At the NFL’s Spring League Meetings, the league approved a significant change to the NFL’s kickoff rules. For a one-year trial period, every single kickoff return that is successfully fair caught will be brought out to the 25-yard-line, similar to the rule currently seen in college football.
According to NFL Network’s Tom Pelissero, “special teams coordinators unanimously oppose the change.” At the very least, it’s going to take some time to get used to for fans watching NFL players fair catch balls in the field of play.
It’s ready to be used: the Low Impact Kickoff has a huge impact on the future of the game— Sam Schwartzstein (@schwartzsteins) May 23, 2023
0 injuries in 2020
90+% return rate
Avg starting field position 31 (NFL is 28) https://t.co/QIAhocxgA3 pic.twitter.com/PDTQXrd5KO
According to Sam Schwartzstein, who developed the alternative low-impact kickoff in the 2020 version of the XFL, the average starting field position for NFL kickoffs is at the 28-yard-line — putting league-average returns neck and neck with a fair catch or touchback under the NFL’s new rule change.
When NFL commissioner Roger Goodell was asked about the rule change on Tuesday, during a press conference at the meetings, he made it known that the approval of special teams coordinators is not his primary goal with this rule change. Goodell stated, “You know, we have different viewpoints in the league, but the data is very clear.” He would later add, “There will be a lot of work that needs to be done [for kickoffs to remain in the NFL.]”
Obviously, kickoffs are a fairly dangerous play as both the return team and the coverage team are running at high speeds and covering a lot of ground. It’s no surprise that the NFL’s health and safety initiatives have targeted this play, in particular, as one that sees a disproportionate amount of injuries. Still, football games need to start somehow and the visual of the kickoff provides a flashbulb spectacle for the sport. It’s just unfortunate that, moving forward, so many of these moments will end up as plays blown dead before any real action occurs.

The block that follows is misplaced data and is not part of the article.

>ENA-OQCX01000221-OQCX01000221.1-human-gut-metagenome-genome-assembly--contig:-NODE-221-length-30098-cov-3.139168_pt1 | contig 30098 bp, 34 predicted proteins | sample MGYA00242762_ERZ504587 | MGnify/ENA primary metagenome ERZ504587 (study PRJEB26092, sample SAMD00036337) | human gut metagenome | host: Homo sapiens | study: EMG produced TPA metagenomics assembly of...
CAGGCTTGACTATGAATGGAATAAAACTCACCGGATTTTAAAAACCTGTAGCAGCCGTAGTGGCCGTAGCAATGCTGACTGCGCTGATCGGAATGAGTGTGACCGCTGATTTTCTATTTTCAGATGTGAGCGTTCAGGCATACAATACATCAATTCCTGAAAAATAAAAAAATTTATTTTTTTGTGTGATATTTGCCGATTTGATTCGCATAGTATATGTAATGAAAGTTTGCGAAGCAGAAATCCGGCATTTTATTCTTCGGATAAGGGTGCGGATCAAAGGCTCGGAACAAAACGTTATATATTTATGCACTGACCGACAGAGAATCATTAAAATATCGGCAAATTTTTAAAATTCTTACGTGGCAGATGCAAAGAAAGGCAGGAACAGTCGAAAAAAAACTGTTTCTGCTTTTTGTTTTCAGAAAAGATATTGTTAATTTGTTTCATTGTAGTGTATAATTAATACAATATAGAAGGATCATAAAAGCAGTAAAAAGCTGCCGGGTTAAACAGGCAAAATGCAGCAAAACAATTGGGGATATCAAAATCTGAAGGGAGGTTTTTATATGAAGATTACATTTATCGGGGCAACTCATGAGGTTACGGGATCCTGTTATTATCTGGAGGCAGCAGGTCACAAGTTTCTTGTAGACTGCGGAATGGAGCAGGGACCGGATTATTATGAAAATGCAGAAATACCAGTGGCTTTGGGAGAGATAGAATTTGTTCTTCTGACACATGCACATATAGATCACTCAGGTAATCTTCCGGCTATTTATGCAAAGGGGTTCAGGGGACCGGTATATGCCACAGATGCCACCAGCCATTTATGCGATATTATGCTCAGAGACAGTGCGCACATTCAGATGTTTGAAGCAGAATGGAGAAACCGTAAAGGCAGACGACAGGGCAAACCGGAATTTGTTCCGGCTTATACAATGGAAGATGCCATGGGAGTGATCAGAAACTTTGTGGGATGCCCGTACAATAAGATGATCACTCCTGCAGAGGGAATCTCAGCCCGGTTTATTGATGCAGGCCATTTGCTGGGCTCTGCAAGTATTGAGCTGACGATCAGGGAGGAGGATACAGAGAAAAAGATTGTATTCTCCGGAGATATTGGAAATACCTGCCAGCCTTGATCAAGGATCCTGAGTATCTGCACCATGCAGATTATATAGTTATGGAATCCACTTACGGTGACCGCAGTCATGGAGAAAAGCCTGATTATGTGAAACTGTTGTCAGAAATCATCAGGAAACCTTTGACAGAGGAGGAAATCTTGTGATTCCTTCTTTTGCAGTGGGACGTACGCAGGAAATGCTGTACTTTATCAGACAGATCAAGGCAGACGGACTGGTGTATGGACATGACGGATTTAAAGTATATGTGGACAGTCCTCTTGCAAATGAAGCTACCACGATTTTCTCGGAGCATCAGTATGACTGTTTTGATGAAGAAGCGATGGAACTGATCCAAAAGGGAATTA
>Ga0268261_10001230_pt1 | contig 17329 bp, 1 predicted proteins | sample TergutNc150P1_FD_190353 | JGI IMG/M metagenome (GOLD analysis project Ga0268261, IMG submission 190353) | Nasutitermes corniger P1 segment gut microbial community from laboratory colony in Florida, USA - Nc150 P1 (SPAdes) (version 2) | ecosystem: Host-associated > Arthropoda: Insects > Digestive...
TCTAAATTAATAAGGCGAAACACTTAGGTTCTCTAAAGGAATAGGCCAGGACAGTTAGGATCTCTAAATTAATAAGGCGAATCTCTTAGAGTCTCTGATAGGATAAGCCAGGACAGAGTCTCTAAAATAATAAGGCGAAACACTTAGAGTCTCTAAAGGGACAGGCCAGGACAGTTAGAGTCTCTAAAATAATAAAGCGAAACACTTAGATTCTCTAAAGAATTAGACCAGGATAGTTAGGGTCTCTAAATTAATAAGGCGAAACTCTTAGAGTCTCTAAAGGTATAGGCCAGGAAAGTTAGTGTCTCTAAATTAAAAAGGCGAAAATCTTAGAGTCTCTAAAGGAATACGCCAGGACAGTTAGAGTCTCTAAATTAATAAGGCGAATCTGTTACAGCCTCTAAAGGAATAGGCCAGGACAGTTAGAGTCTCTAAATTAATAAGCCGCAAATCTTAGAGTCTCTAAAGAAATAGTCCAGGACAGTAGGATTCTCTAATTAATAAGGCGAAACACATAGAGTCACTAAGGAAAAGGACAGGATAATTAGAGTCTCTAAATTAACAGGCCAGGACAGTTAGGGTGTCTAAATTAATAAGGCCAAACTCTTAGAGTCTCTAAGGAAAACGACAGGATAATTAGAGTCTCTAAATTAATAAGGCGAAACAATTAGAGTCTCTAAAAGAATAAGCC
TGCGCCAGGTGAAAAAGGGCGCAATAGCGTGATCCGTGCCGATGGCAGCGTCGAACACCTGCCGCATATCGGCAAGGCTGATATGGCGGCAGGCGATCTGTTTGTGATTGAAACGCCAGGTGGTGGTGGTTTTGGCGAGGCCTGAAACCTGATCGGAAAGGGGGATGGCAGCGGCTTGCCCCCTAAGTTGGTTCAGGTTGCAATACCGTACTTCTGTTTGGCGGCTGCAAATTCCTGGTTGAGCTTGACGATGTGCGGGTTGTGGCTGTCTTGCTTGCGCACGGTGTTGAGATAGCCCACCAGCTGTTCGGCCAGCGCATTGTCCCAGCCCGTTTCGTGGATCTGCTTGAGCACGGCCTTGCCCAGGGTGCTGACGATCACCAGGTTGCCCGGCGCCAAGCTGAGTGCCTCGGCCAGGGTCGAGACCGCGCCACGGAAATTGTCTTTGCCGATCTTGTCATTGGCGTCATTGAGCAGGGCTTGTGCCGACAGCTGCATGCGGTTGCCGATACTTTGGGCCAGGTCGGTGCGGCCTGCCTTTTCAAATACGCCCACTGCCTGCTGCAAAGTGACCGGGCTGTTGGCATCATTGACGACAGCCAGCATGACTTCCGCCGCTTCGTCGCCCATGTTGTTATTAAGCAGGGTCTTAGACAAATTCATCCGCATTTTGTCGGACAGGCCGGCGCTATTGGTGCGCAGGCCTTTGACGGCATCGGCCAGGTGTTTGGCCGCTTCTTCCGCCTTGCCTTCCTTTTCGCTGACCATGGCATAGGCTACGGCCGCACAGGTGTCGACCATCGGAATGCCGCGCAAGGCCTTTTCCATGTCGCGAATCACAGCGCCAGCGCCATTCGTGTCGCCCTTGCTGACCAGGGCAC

The frequency of fair caught kickoff returns will almost certainly vary between teams and return men, at least in the early adoption period, which is exemplified by Keisean Nixon’s comment on the subject. The Green Bay Packers’ kickoff return specialist took to Twitter to say, “Lol Fair Catch What’s That?” after the rule change was announced.
Nixon was one of the Packers’ “big” moves in free agency this offseason, as the team re-signed the 2022 First-Team All-Pro to a one-year, $4 million contract. Only time will tell if the league’s changing special teams climate will allow Nixon to live up to the hype of being one of the few difference-making return men in the league.